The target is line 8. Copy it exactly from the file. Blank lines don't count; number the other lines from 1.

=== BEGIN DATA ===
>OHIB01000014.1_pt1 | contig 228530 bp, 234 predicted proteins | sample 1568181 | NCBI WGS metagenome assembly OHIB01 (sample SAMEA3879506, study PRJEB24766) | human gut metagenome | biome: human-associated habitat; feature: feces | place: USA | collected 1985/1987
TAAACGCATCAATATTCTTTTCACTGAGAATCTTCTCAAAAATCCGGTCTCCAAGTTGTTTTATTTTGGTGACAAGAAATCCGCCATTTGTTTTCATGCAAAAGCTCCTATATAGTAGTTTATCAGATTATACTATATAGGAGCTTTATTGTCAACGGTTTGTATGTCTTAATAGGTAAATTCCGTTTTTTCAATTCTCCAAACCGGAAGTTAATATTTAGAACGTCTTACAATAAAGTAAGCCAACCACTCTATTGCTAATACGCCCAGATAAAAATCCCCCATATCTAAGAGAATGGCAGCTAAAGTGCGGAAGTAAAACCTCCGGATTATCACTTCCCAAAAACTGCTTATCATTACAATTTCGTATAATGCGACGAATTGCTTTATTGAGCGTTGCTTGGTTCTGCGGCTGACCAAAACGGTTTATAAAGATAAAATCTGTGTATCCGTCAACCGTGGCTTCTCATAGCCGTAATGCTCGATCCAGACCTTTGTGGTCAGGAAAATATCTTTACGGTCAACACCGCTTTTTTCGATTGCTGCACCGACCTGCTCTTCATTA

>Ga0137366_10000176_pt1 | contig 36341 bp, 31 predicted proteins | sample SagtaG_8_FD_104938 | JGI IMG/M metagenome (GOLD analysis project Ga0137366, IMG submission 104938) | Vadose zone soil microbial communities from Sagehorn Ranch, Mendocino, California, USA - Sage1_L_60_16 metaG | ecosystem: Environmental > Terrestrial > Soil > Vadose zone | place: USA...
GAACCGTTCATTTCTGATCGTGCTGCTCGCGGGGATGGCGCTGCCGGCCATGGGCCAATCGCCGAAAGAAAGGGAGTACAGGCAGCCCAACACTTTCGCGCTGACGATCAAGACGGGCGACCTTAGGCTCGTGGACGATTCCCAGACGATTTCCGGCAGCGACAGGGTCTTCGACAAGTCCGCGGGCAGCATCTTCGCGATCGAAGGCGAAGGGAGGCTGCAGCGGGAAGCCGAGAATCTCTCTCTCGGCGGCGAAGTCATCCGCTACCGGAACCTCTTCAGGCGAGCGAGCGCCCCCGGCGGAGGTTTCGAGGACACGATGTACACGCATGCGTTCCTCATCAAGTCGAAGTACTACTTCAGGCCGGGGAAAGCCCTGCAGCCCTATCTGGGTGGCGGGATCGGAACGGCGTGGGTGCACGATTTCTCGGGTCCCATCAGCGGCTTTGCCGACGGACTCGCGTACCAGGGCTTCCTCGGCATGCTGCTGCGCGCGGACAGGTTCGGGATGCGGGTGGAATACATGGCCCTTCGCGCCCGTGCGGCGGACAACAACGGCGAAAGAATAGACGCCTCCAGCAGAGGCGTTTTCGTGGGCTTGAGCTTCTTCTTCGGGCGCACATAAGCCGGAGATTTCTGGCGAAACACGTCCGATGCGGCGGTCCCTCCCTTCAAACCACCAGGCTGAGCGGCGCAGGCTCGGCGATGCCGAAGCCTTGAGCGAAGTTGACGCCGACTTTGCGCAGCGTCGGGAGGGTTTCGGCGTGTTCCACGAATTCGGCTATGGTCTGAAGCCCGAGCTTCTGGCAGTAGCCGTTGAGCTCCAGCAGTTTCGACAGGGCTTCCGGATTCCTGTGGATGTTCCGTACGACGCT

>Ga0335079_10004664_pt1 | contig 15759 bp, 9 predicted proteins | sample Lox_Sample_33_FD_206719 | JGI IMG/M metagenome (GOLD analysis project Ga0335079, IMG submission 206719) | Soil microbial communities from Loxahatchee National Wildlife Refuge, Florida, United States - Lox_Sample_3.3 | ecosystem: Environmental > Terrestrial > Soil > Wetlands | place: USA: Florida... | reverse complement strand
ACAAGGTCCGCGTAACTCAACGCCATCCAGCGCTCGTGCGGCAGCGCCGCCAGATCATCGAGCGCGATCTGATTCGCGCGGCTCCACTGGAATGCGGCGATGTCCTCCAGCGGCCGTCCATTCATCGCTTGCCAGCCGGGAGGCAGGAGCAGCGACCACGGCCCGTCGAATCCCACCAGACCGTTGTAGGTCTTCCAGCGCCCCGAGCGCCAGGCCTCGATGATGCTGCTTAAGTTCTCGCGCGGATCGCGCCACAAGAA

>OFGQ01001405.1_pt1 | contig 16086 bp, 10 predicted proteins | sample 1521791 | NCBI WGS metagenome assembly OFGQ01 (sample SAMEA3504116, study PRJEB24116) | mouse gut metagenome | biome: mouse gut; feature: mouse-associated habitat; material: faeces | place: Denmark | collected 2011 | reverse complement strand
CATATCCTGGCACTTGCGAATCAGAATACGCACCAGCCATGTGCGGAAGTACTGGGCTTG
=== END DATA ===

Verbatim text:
CATATCCTGGCACTTGCGAATCAGAATACGCACCAGCCATGTGCGGAAGTACTGGGCTTG